In 1988 the sixth generation was designed to increase the perceived quality of Corolla, and was ahead of its competitors in the New Zealand market at the time.
The rear-drive Corolla coupe and Liftback were replaced with a new front-drive with more refinement and capability than the rear driver it replaced.
Transmission choices were standard five-speed manual and the option of three- or four-speed automatic.
Equipment levels on the sixth generation were a bit spartan by today’s standards, with conveniences such as air conditioning, power steering, and stereo being optional.
In June 1990 the 15-millionth Corolla was produced.
In 1992 the seventh-generation Corolla was larger than before and featured an extremely high-quality interior and exterior.
By 1993 Corolla was ready for another generational change, and an upgrade to the engine when the 1,800cc DOHC power plant was introduced.
Global changes up to this point had had little impact on models available to the New Zealand market until 1988, except for another milestone when Corolla in 1997 became the best-selling nameplate in automotive history, overtaking the VW Beetle.
Taking a step back from the seventh generation, the 1998 eighth generation returned to the original Corolla concept of a simple, convenient and compact vehicle. This model was the last to receive locally designed suspension and trims, as the closure of the plants in Thames and Christchurch saw manufacturing move to Japan at the end of 1998.
Corolla Fun Fact: 2
If all 44.1 million units of Corolla were connected in one line, they would go approximately five times around the Earth! *The length of the current-generation Corolla for Japanese market (4.4 met res) times 44.1 million un its. In actuality, the body size of Corolla differs depending on the market and the model .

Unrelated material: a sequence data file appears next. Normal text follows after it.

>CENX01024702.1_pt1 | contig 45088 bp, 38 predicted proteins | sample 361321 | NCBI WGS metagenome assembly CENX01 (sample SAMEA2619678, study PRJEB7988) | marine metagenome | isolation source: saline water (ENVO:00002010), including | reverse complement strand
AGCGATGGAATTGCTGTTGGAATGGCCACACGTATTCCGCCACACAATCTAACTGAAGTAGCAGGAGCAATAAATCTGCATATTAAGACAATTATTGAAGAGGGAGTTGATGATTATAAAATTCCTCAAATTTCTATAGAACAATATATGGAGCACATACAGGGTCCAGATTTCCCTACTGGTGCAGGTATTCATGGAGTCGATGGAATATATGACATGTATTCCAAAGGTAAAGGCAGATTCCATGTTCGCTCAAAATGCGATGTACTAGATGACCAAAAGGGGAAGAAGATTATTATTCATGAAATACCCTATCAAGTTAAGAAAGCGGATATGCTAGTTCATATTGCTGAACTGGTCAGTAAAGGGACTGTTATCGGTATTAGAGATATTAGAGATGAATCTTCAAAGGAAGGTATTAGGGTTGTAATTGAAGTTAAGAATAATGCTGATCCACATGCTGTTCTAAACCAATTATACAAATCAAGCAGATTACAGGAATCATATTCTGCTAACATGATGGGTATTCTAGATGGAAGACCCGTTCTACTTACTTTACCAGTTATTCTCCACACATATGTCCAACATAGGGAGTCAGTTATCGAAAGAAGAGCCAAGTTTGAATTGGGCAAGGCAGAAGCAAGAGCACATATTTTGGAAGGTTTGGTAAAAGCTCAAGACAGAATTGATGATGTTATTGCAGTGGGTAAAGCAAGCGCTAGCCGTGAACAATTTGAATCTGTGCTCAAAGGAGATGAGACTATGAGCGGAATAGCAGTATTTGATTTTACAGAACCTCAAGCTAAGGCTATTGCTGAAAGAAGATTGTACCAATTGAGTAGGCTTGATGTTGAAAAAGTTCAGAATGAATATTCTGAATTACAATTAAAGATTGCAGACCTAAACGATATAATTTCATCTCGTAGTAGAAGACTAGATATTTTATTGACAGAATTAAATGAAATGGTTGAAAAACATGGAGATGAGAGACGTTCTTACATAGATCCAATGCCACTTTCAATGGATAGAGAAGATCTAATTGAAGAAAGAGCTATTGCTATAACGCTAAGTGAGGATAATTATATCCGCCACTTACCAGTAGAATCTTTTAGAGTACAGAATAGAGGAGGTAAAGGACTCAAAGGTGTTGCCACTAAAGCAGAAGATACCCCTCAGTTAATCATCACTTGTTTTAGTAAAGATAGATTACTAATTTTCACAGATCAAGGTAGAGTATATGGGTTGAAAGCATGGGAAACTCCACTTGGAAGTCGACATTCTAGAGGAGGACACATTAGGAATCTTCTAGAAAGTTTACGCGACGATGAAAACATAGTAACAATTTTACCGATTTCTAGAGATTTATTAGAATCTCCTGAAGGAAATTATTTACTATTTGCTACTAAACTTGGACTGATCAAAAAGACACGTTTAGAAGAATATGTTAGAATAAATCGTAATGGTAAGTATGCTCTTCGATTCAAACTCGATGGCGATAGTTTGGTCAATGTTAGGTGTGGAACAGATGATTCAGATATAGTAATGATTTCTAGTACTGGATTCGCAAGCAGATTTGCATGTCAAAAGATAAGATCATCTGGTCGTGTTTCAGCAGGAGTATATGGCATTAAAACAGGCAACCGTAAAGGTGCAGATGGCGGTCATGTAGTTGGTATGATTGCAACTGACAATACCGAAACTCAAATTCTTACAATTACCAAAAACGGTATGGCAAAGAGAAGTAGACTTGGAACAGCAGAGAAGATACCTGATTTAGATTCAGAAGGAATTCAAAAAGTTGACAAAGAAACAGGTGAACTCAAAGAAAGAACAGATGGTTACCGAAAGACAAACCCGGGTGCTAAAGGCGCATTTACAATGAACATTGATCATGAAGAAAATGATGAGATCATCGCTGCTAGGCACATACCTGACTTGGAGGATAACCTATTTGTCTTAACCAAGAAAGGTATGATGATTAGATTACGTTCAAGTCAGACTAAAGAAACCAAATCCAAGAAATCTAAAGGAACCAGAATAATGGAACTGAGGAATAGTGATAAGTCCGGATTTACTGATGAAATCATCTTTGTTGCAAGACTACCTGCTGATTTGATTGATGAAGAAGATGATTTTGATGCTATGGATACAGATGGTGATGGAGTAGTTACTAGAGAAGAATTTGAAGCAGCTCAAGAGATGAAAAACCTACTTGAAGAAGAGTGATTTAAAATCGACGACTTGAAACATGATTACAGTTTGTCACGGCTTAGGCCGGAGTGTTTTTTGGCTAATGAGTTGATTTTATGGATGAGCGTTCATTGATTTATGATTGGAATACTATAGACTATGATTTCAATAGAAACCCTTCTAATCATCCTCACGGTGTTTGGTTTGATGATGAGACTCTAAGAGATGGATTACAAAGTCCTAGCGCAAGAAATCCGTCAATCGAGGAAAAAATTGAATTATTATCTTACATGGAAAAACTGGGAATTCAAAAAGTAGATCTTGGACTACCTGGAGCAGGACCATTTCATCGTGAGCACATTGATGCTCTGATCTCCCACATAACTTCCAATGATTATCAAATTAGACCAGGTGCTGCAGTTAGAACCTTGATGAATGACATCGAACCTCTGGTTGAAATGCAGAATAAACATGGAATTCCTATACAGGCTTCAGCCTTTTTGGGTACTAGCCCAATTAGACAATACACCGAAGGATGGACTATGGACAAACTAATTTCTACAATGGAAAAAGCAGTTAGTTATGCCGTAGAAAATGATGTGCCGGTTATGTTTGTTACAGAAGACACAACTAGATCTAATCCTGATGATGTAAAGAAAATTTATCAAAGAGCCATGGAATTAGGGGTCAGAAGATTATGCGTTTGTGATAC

The Corolla again grew in its eighth iteration, but managed to lose some weight and increase its fuel mileage thanks to a new engine and a generally more efficient drivetrain. This was aided by a new, all aluminium, 1.8-litre DOHC four-cylinder engine rated at a healthy 120hp – exactly twice the engine rating back in generation one! In 2000 the company added its VVT-I (variable valve timing) system to the 1.8-litre engine, boosting horsepower to an output of 125, at the same time achieving low emissions.
In 2001 the ninth generation saw Corolla being reborn from its traditional conservative image to an image of more modern elegance. It featured a body that reached the maximum limits allowed for a compact car in Japan, and the interior space was also greatly increased by extending the wheelbase.
The 2003 Corolla was an evolutionary development of the all-aluminium, 1.8-litre DOHC, 16-valve engine from the previous generation and rated at 130hp.
Compared with the wide variety of models available in previous years, this Corolla was more comfortable and roomier than ever and was built to provide years of trouble-free motoring.
The 10th generation introduced the Corolla hatch diesel and Corolla Edge in hatch and sedan.
The latest Corolla generation revolutionised what had gone before. The entire range was re-thought and re-engineered – not a task to be taken lightly when you’re talking about the world’s best-selling vehicle.
Corolla Fun Fact:3
Since Toyota’s founding around 80 years ago, over 230 million vehicles have been sold, that’s one out of five holding the Corolla nameplate!
Corolla Fun Fact: 4
50 years have passed since the firs t -generation Corolla was exported to Australia in 1966.
Currently, the Corolla is sold in over 150 countries and regions.
In 2013 Toyota reached a huge milestone: the 40-millionth Corolla rolled off thE production line!
In 2016 the Corolla hatch hybrid was introduced to New Zealand. The world’s all-time best-selling car and the world’s best-selling hybrid technology were combined. Take a fresh look at Corolla – you’ll thoroughly appreciate the evolution of New Zealand’s most loved car.